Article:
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Rights of a Surviving Spouse

Right of Election Under New York Law

Are you interested in learning about the rights of a surviving spouse in New York? If so, we encourage you to contact The Law Office of Michael J. Brescia, P.C. Our Long Island estate planning lawyer is intimately familiar with New York's laws as they pertain to the rights of a surviving spouse, as well as how wills & trusts, and intestate succession affect how assets are distributed.

We gladly offer free consultations to all prospective clients and we service the areas of Nassau, Suffolk, Westchester, and New York counties, and the New York Metropolitan Area.

What Rights Does a Surviving Spouse Have?

It is the prerogative of a surviving spouse to either accept the provisions of a dead spouse in the will or to disregard the will and claim their share as specified under EPTL § 5-1.1-A.

When spouses die, they typically leave money and property to their surviving husband or wife in a will. However, a will is not necessarily the final word on what happens to a married person's estate. The surviving spouse may have the option to either accept the provisions in the will or choose an alternative called right of election.

In New York, the statutes specify that a surviving spouse can either accept the distribution in the will or they can instead receive their "elective share" under state law. The right of election ensures that a surviving spouse receives their fair share from the estate and it makes it impossible to disinherit a spouse.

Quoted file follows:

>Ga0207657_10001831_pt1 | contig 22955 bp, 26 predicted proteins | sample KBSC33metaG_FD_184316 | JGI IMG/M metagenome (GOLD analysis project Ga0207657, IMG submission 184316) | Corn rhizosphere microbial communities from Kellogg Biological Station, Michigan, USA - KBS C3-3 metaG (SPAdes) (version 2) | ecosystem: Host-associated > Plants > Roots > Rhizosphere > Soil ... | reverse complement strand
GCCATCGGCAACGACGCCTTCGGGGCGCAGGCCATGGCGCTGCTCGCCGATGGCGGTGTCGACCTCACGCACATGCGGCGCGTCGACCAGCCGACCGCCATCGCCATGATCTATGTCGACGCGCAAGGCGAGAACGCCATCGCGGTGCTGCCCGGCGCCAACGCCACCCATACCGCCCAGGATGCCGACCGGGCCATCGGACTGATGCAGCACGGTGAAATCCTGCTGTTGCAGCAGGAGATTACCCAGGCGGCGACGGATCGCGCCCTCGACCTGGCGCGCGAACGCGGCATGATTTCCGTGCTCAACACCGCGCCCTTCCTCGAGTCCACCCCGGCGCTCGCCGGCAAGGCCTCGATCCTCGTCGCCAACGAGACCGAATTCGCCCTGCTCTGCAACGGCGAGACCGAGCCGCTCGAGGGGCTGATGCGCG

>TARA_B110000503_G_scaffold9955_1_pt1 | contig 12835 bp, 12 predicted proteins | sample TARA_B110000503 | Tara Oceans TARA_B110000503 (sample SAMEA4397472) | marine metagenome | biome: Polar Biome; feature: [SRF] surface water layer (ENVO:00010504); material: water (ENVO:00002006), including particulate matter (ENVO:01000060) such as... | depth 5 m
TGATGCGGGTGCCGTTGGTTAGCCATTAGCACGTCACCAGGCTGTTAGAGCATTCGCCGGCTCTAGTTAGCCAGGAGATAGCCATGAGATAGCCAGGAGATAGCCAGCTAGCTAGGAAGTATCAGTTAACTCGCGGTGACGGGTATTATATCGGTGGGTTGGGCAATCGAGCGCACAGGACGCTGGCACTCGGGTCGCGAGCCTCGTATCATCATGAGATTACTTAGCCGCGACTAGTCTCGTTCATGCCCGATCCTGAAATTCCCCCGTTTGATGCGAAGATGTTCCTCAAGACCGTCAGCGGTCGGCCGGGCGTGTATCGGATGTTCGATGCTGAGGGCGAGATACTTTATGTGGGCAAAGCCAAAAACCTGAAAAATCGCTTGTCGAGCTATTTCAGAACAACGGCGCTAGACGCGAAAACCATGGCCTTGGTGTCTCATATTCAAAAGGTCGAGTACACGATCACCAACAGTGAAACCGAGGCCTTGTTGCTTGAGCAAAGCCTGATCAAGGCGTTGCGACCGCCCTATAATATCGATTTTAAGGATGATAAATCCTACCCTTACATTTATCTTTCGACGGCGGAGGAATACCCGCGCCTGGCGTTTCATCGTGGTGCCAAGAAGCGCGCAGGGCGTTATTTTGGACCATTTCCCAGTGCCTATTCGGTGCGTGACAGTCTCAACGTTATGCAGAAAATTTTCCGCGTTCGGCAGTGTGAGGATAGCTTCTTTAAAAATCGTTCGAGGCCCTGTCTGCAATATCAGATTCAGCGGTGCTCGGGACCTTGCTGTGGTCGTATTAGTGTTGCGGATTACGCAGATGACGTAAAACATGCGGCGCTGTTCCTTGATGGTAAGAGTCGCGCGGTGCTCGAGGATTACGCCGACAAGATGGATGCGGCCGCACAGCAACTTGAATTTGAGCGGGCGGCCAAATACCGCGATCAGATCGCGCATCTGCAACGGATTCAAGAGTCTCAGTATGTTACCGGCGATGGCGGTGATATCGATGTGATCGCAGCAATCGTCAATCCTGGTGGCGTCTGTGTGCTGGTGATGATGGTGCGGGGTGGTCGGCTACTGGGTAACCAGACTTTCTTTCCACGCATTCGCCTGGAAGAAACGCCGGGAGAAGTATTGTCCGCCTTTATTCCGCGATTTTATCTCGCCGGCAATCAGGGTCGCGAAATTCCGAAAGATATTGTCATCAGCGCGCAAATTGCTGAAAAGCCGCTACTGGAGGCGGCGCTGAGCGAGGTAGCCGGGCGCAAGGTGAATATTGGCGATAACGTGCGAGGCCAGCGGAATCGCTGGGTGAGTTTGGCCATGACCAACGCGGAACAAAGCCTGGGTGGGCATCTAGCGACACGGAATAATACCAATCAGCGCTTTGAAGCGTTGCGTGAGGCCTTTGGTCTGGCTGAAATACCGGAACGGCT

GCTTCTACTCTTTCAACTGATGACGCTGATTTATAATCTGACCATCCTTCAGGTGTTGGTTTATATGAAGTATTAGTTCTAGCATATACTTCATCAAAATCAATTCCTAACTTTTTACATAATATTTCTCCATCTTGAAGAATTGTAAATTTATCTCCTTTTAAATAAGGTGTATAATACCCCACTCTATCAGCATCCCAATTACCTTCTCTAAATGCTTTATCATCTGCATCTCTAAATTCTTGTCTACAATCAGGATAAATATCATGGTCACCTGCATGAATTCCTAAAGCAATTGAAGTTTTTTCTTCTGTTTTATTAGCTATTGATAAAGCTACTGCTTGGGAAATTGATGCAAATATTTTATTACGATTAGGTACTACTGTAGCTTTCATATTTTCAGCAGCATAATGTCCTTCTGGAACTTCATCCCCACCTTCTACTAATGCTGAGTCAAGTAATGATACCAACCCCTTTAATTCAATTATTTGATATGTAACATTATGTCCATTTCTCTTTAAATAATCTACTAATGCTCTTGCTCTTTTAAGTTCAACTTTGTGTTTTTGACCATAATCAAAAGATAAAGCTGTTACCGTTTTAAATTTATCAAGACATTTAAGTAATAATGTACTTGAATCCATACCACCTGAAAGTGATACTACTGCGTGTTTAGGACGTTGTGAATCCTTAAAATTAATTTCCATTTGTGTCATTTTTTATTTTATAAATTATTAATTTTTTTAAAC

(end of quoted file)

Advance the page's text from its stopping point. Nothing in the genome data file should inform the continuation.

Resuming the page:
When the will leaves more than the elective share to the surviving spouse, he or she would not exercise their right of election. The right of election only comes into play when the will leaves the spouse with less than his or her elective share.

Under the current law, the elective share of a surviving spouse is the greater of one-third of the net estate or $50,000. When calculating the net estate, debts, administration costs, and reasonable funeral expenses are deducted, but all estate taxes are disregarded. Furthermore, the elective share is reduced by any interests which passes outright to the spouse, whether by the decedent's will, by intestacy, or by a testamentary substitute (joint bank accounts, gifts, property held jointly, retirement accounts, TOD accounts, POD accounts and securities etc.)

Contact a Long Island Estate Planning Attorney

Get more information about a spouse's right of election. Contact a Long Island estate planning lawyer from The Law Office of Michael J. Brescia, P.C.

In a free case evaluation, we can answer your questions and provide you with insight into New York's estate and inheritance laws.

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